Thursday, July 06, 2017

Another what if. If the triple obsteric tragedy had not happened.

Visiting Croft Castle in Herefordshire I found out how we might never have had a Victorian age, no Queen Victoria if the triple obsteric tragedy had not happened.

Sir Richard Croft, 6th Baronet (9 January 1762 – 13 February 1818[2]) was an English physician to the British Royal Family and was the obstetrician to Princess Charlotte who became famous due to his role in "the triple obstetrical tragedy" of 1817.   When Princess Charlotte conceived in February 1817, she was Princess of Wales, sole direct heir to George IV her father. Croft was chosen to attend her. Following medical dogma, Croft restricted her diet and bled her during the pregnancy. Her membranes broke 42 weeks after her last period on 3 November 1817. Her bedroom at Claremont was chosen as the labour and delivery room. The first stage of labour lasted 26 hours. At the beginning of the second stage of labour, Croft sent for Dr. John Sims, who arrived 7 hours later. The second stage of labour lasted 24 hours. He had correctly diagnosed a transverse lie of the baby during labour; however, forceps were not used as they had fallen into disfavour in the British medical community. A caesarean section at that time would have resulted in the princess's death. Eventually, Princess Charlotte delivered a stillborn 9-pound male. Five hours later she died, presumably from concealed inner bleeding.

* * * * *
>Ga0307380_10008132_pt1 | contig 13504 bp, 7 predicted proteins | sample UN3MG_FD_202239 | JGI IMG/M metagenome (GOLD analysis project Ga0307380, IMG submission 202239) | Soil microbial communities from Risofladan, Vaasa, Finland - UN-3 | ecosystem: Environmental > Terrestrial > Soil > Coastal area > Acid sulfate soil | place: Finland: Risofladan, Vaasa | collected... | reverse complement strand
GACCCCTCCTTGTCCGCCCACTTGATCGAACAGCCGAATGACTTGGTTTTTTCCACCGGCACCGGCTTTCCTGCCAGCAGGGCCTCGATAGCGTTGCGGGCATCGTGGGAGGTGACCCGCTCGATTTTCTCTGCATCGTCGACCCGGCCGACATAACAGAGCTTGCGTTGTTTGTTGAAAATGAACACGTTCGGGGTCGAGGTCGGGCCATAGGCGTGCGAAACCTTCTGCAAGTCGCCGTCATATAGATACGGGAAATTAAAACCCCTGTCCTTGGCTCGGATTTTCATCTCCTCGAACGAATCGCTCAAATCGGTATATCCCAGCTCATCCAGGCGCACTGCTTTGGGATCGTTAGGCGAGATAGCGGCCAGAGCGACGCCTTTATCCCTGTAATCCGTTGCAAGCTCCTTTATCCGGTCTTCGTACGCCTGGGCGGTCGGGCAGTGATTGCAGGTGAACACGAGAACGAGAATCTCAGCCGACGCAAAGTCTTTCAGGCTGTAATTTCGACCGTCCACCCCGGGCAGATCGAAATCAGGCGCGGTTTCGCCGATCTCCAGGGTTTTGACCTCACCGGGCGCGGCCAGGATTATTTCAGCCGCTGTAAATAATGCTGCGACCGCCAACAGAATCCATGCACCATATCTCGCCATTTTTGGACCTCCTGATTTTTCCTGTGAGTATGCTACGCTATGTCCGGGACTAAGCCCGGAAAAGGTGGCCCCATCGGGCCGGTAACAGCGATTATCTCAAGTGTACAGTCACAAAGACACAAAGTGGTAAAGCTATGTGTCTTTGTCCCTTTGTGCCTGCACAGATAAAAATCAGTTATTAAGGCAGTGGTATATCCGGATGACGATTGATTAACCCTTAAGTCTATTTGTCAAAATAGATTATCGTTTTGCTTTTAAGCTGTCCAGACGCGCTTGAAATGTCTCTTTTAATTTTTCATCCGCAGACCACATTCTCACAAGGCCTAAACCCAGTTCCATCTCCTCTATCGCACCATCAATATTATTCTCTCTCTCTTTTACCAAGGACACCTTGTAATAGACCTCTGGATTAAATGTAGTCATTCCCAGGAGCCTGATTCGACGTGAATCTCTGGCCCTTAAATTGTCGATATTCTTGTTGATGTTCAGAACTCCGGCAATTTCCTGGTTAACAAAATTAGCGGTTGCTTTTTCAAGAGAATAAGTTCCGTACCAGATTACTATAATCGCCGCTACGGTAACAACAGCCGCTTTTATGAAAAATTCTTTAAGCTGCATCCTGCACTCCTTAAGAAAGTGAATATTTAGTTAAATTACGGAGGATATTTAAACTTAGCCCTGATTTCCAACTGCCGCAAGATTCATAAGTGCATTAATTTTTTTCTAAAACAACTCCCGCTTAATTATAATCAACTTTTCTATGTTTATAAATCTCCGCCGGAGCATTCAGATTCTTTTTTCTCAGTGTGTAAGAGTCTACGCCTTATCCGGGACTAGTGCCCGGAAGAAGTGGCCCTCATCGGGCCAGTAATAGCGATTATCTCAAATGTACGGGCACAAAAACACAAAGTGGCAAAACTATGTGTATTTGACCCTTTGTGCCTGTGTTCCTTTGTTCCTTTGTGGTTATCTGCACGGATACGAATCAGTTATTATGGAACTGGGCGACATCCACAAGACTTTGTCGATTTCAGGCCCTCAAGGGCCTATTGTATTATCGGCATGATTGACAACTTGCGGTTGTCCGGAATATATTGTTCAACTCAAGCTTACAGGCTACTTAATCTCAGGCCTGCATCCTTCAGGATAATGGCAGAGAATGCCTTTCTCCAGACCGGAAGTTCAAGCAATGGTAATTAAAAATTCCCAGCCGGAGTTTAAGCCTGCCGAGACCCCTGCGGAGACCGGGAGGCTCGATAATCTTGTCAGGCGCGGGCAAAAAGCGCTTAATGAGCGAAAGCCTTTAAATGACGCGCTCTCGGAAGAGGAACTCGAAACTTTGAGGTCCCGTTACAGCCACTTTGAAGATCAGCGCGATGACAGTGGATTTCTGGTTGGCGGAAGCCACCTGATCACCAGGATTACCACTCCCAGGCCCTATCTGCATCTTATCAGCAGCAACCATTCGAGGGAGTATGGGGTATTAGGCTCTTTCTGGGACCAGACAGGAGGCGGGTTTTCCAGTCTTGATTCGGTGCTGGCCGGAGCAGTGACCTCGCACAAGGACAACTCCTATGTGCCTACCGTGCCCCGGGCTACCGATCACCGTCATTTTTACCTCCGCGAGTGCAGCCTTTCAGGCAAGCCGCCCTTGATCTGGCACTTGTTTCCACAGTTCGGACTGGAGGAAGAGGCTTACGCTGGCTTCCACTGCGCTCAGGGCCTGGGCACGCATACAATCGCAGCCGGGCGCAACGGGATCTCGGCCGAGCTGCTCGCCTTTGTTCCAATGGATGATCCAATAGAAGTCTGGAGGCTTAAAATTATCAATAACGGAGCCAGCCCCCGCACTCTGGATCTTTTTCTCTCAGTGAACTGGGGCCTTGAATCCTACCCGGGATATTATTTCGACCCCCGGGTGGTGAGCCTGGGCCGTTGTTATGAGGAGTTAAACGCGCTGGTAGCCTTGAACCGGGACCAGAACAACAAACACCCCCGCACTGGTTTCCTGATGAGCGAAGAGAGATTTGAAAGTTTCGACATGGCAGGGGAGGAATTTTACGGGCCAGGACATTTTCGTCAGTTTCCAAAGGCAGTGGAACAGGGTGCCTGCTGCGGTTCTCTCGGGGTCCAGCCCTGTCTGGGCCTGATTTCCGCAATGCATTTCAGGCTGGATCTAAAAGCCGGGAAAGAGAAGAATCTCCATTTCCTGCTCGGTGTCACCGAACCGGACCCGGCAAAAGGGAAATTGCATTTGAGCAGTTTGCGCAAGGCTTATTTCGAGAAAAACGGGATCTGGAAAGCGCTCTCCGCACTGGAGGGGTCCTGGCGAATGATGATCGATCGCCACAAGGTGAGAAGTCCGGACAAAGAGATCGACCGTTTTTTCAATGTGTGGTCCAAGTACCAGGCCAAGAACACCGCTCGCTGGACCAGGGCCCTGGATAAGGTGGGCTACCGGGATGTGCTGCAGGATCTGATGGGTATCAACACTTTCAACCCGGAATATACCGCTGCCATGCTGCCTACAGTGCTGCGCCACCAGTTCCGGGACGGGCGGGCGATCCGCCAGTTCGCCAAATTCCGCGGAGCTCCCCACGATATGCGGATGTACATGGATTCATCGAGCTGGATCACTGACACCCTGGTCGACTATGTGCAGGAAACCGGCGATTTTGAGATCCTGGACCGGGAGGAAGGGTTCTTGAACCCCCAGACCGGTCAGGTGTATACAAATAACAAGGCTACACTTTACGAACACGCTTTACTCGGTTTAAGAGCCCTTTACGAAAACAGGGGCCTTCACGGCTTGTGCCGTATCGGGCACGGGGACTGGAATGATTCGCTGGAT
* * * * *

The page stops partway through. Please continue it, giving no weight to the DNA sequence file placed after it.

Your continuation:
Although the princess's husband and father sent messages to thank Croft for his care and attention, Croft was distraught over the outcome. The king ordered a necropsy, with the result that Sir Everard Home, 1st Baronet and Sir David Dundas, 1st Baronetreported that everything had been done for the best.[4] However, the death of the Princess continued to weigh heavily on Croft, and on 13 February 1818, at age 56, Croft killed himself with a gun.[ Near his body a copy of Shakespeare’s Love's Labour's Lost was found open with the passage (Act V, Scene II): "Fair Sir, God save you! Where is the Princess?"
Charlotte's pregnancy is known in medical history as “the triple obstetrical tragedy”
If it had not happened we would have had a Queen Charlotte and after her a king. But not William IV who came to the throne after the death of his brother George IV and whose niece was Queen Victoria. What if indeed!



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